The study examined a sample of up to 3,000 firms over an 18-year period, with director tenures ranging from less than two years to more than 14 years. To frame their study, the authors posited that board members serve three main functions: “(i) monitor managers’ performance, (ii) advise managers on general business matters (for example, acquisitions, strategic directions, compensation packages or hiring decisions), and (iii) advise managers on technical aspects of the company’s business (for example, specifics of supply chain organization or a marketing campaign).” The authors expected to find that some functions would deteriorate with length of service, while others would be enhanced. More specifically, applying the “management friendliness” theory, they expected the monitoring function to deteriorate over time as directors’ independence from management was compromised over the long-term and directors became less vigilant, thus permitting management to act “opportunistically (e.g. empire building)” and reducing company value. (See this PubCo post discussing long-term directors as the ”new insiders.”) They also expected that directors’ contribution in advising management on technologies and processes would deteriorate after a certain point as board members ran out of innovative ideas about company operations or their technical expertise on technologies or processes may have become obsolete with company technology process changes, especially in fast-growing companies. However, familiarity with company operations, they posited, would probably improve with longer tenure, but then stabilize at some point, with the result that advising on general business issues would be likely to remain stable or improve over time.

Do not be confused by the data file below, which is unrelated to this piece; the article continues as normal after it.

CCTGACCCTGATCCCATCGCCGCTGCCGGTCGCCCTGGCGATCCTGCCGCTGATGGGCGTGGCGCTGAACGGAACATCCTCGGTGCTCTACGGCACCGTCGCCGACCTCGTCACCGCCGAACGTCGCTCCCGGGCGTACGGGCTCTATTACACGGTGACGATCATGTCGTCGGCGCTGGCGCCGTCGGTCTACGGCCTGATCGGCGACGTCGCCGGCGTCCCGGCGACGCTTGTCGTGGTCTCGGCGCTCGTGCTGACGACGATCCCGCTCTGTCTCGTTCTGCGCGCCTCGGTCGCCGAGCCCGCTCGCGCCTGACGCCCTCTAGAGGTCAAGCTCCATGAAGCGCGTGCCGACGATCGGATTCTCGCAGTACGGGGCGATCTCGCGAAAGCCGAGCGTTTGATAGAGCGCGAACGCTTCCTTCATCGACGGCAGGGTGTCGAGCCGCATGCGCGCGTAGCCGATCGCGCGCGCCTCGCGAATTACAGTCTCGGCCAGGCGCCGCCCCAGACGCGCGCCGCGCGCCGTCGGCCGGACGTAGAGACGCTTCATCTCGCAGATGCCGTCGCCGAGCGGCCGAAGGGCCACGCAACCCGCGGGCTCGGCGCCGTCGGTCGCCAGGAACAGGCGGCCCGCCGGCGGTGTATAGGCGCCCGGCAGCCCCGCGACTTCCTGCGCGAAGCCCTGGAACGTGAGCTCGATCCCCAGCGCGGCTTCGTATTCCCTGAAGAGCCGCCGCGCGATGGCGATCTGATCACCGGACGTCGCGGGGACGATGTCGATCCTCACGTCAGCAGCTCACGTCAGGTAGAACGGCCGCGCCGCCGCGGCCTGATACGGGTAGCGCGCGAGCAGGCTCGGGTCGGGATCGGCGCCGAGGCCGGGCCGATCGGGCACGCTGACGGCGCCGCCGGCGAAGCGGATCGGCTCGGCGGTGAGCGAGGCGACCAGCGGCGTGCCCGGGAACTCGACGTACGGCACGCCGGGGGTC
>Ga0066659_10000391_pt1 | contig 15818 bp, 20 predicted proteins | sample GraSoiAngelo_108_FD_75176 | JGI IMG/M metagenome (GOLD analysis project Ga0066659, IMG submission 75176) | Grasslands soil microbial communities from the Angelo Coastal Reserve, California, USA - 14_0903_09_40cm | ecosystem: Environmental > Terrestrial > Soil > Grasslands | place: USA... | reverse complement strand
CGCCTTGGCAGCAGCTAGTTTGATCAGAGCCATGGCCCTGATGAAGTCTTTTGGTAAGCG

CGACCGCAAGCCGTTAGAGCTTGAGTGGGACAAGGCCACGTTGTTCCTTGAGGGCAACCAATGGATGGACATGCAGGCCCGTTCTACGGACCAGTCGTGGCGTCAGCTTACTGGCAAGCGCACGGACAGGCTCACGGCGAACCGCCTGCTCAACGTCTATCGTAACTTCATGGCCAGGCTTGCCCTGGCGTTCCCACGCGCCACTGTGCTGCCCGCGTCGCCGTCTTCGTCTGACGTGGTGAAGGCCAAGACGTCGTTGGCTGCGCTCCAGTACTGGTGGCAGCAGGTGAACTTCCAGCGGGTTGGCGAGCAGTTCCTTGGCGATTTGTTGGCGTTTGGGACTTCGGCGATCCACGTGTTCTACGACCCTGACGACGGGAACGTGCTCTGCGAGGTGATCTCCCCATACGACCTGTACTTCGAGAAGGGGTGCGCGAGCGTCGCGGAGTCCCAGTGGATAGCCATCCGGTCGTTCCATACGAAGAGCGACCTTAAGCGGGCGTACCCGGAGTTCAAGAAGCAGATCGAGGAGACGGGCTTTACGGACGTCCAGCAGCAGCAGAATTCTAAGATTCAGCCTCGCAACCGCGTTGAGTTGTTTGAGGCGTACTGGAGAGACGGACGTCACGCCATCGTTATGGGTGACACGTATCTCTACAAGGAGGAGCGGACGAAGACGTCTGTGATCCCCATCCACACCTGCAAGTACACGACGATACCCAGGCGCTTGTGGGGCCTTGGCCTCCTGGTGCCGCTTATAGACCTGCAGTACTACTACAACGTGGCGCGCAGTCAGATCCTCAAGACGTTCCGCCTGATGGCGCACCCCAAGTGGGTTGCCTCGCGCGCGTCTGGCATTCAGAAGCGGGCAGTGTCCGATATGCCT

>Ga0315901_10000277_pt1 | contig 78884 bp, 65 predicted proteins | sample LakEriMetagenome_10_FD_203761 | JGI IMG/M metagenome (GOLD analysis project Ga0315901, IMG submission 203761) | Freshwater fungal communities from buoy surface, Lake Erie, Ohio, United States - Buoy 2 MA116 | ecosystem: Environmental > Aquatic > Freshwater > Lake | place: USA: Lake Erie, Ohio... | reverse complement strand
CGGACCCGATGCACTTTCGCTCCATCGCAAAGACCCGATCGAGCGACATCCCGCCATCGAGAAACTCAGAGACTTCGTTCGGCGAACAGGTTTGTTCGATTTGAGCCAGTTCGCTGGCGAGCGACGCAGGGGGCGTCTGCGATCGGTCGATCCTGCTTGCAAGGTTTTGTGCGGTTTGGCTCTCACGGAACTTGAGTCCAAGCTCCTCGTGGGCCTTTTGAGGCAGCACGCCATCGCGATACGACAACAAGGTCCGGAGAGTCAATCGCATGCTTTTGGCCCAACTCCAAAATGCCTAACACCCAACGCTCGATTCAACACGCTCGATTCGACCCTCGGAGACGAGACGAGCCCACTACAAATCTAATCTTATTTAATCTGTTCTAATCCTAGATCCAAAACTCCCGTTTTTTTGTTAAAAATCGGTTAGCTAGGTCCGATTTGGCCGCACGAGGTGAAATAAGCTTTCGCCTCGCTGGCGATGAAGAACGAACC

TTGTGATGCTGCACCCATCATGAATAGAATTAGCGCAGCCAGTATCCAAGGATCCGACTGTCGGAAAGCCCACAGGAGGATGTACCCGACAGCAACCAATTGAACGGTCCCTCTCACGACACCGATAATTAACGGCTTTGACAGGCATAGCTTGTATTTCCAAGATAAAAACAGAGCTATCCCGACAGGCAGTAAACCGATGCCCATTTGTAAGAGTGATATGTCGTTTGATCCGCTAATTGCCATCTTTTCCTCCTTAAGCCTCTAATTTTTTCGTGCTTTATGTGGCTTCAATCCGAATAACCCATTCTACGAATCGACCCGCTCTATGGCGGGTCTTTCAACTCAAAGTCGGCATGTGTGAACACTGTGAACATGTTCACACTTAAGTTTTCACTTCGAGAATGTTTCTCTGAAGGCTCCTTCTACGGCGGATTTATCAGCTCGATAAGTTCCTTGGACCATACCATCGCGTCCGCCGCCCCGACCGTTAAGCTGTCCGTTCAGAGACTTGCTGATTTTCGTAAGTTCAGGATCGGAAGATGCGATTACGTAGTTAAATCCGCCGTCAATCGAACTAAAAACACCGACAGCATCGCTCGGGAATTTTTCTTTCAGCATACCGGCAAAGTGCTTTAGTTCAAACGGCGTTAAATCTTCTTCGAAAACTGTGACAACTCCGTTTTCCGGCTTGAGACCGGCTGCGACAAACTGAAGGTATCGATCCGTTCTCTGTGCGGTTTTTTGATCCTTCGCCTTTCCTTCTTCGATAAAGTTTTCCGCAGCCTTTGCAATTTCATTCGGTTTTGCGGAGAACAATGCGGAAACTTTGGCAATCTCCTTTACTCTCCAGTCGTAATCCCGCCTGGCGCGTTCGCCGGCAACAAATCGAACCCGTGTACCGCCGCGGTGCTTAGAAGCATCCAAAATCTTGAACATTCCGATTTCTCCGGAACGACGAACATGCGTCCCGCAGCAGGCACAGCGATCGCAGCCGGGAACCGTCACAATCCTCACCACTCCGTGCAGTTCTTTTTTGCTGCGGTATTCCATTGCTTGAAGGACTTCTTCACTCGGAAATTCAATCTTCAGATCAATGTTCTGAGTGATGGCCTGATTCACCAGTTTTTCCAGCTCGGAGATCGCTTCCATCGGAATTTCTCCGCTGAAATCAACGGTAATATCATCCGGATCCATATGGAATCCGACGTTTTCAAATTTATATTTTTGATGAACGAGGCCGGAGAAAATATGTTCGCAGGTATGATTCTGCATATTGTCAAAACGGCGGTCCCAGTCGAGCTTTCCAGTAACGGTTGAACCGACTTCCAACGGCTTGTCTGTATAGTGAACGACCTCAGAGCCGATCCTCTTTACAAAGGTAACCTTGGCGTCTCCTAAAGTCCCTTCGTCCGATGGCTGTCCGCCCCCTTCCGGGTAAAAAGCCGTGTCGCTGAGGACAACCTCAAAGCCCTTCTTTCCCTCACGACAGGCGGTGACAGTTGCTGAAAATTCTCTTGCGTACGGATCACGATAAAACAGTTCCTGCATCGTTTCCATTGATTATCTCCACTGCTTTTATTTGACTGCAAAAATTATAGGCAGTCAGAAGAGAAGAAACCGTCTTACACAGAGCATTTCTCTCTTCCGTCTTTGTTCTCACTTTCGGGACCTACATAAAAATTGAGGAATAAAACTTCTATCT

To understand the impact of tenure on company value, the study examined the relationship of tenure to forward-looking measures of equity value: (i) firm market value, as measured by market-to-book value; and (ii) stock returns. With regard to an industry-adjusted market-to-book ratio, the study found that “ longer average board tenure is positively related to contemporaneous and future firm market values. However, this relationship reverses at a certain point, roughly after 8-9 years of average board tenure. Beyond this ‘benchmark’ for the average board tenure there is deterioration in valuation, and this deterioration is significantly faster for growing firms.” Likewise, with regard to stock returns, the study found that “board tenure is reflected in stock returns in a similar manner to market values and that the deteriorating effect of long board tenure is more pronounced for dynamic, growing firms.”